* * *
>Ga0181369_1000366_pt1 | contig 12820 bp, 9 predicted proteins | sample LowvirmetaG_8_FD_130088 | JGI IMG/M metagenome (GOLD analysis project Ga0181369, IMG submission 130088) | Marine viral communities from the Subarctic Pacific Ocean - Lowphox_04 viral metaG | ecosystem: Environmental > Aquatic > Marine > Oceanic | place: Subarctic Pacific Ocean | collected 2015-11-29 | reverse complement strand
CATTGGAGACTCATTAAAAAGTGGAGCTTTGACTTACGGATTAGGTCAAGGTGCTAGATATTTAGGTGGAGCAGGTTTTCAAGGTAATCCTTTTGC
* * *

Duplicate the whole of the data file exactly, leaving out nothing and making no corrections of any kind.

>Ga0181369_1000366_pt1 | contig 12820 bp, 9 predicted proteins | sample LowvirmetaG_8_FD_130088 | JGI IMG/M metagenome (GOLD analysis project Ga0181369, IMG submission 130088) | Marine viral communities from the Subarctic Pacific Ocean - Lowphox_04 viral metaG | ecosystem: Environmental > Aquatic > Marine > Oceanic | place: Subarctic Pacific Ocean | collected 2015-11-29 | reverse complement strand
CATTGGAGACTCATTAAAAAGTGGAGCTTTGACTTACGGATTAGGTCAAGGTGCTAGATATTTAGGTGGAGCAGGTTTTCAAGGTAATCCTTTTGC